Solving an ill-posed inverse problem of three-dimensional (3D) vision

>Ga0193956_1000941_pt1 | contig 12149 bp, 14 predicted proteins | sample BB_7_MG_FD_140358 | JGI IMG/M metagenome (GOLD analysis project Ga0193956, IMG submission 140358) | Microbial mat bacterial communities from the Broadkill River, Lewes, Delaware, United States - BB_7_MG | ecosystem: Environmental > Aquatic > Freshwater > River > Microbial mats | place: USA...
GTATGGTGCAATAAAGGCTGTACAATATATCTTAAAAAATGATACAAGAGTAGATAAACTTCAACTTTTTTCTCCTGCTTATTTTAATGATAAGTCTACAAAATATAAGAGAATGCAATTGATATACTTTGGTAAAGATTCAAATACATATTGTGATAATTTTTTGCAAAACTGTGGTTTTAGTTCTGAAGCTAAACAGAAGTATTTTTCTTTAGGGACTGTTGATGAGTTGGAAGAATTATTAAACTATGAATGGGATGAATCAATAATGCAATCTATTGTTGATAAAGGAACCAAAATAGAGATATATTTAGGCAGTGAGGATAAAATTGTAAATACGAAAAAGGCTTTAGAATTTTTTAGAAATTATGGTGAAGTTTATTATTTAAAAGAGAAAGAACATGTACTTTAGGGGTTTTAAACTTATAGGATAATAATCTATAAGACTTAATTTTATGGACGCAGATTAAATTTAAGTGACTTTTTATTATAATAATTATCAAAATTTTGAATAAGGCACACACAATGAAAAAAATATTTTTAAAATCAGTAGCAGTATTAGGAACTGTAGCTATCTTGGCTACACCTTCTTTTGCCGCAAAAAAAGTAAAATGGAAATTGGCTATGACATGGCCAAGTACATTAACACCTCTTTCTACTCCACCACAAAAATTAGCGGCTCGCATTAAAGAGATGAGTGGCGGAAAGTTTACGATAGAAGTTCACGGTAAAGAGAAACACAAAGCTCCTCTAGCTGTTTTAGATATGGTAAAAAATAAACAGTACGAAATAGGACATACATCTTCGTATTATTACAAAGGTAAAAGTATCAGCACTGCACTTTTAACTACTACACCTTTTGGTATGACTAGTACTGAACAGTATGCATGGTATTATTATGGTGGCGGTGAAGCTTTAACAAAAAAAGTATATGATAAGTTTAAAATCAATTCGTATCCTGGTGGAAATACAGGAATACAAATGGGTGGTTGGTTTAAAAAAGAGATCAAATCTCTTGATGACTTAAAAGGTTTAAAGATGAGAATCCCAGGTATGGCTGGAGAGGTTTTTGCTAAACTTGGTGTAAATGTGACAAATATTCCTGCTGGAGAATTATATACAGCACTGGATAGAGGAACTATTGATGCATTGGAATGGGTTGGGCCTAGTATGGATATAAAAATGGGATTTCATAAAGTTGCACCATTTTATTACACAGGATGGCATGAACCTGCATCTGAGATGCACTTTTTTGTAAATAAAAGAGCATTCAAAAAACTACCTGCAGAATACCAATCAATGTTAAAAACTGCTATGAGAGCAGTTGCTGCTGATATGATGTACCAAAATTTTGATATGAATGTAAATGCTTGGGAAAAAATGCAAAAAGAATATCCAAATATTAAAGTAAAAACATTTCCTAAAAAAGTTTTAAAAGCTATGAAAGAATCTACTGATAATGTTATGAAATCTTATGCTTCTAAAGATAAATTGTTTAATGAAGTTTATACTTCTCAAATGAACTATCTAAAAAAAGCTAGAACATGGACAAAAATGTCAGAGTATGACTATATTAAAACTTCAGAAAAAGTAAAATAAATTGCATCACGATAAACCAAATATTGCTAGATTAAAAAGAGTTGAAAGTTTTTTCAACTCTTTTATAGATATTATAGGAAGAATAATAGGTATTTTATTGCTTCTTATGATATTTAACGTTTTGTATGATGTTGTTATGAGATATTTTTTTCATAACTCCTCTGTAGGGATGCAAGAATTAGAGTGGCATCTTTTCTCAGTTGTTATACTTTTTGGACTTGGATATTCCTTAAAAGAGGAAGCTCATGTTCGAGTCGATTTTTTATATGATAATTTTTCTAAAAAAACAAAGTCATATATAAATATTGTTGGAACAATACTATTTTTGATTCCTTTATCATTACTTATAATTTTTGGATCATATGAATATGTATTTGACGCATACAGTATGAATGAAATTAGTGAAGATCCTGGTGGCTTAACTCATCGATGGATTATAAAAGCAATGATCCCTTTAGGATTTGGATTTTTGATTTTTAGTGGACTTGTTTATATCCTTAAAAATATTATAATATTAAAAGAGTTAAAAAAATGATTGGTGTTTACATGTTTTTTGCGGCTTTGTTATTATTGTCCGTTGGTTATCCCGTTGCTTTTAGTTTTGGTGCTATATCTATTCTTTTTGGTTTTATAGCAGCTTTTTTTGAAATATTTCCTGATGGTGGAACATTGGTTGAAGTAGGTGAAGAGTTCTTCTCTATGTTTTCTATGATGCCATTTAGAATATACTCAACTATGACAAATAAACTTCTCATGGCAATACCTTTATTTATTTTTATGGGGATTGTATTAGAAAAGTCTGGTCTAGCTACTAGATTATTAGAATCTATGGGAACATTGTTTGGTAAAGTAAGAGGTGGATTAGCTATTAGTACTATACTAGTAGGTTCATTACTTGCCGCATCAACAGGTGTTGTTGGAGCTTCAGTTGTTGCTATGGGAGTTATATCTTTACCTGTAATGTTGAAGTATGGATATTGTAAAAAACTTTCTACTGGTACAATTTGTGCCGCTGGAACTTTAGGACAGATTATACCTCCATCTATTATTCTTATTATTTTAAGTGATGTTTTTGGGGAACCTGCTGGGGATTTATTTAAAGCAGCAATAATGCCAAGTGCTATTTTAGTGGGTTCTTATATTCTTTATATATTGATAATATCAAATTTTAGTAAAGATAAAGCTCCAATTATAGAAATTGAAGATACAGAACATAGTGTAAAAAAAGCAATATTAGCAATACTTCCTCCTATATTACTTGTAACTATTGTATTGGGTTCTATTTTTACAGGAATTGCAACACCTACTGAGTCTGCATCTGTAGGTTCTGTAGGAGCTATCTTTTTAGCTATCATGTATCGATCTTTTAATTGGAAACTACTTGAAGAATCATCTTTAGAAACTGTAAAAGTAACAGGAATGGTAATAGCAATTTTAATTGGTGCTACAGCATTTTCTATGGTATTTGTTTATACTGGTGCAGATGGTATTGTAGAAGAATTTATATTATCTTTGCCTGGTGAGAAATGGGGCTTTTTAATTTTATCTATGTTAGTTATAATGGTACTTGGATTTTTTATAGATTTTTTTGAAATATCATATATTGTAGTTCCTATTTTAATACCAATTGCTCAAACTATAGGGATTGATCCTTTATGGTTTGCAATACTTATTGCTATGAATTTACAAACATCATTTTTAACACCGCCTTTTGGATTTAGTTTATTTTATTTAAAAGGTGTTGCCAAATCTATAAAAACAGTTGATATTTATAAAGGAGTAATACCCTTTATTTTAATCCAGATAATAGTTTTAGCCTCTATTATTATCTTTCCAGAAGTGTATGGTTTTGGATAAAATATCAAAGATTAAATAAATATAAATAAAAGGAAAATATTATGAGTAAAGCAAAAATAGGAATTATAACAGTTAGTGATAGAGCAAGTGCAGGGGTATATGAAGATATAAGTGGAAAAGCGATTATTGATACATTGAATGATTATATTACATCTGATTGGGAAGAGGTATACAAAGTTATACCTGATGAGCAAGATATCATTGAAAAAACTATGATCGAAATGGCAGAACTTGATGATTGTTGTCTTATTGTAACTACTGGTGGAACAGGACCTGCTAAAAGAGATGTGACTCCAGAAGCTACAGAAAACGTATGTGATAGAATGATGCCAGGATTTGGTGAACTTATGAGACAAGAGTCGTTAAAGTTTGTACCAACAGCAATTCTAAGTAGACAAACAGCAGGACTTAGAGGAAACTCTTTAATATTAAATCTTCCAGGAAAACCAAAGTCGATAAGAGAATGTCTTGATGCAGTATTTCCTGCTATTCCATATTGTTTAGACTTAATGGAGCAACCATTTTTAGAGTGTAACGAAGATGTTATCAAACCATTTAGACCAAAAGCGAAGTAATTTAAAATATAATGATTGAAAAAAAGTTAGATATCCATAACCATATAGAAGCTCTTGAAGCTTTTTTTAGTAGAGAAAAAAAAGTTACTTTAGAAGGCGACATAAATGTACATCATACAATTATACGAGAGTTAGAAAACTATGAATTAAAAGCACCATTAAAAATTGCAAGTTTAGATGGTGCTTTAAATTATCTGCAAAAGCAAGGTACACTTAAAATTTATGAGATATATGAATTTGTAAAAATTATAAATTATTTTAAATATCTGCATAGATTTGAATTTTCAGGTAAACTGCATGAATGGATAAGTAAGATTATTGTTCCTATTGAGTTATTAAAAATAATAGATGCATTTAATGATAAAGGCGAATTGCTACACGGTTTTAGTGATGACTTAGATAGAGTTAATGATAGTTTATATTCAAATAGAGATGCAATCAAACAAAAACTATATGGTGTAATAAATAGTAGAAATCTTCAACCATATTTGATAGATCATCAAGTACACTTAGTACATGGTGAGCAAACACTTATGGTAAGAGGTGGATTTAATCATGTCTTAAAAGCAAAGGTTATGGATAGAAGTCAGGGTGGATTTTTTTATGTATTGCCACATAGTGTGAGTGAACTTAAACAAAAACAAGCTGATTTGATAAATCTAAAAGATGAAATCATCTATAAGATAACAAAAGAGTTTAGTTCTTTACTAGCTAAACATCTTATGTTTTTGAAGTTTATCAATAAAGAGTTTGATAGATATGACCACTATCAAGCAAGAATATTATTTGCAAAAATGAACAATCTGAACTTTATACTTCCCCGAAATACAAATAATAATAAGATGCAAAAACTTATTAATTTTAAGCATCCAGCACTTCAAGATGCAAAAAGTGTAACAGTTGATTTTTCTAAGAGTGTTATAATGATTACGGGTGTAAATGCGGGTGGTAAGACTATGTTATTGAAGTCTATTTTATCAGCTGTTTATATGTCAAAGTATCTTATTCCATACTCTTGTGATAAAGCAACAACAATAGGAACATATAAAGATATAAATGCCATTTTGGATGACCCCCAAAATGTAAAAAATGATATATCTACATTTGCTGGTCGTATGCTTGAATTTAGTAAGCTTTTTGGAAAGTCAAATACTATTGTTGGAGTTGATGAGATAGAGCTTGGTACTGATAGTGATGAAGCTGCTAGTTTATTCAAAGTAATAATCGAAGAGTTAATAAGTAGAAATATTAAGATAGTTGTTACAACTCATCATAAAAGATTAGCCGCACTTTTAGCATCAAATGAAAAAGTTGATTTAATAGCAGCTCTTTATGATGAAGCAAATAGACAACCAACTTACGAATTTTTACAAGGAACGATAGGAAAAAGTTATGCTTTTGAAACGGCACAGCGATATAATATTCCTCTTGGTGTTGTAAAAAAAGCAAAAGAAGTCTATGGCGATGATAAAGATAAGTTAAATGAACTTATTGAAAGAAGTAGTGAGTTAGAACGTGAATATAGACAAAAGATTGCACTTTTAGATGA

Conventional approaches to vision (i) either assumed that explicit 3D visual representations are not needed, (ii) or they tried to produce 3D reconstructions by combining visual cues (shading, texture, motion, binocular). All these approaches failed because they minimized, or eliminated altogether, the role of a priori constraints (aka priors). The human visual system solves the 3D recovery problem remarkably well, and it does it all the time. So, why not learn from it? I will present a theory that explains how the human visual system recovers 3D shapes and scenes from 2D retinal images. The visual system solves this problem by choosing the most symmetrical 3D interpretations of 2D images. Using 3D symmetry as an a priori constraint makes sense because all natural objects are symmetrical, or nearly so. This is true with animal bodies, plants, as well as man-made objects. Symmetry proves to be very effective computationally because it represents 3D abstract characteristics of objects, rather than the objects themselves. Using an abstract constraint allows the visual system to recover both familiar and unfamiliar 3D shapes and scenes. Note that because symmetry is a mathematical concept, the human visual system does not have to learn it from experience; we may simply be born with it.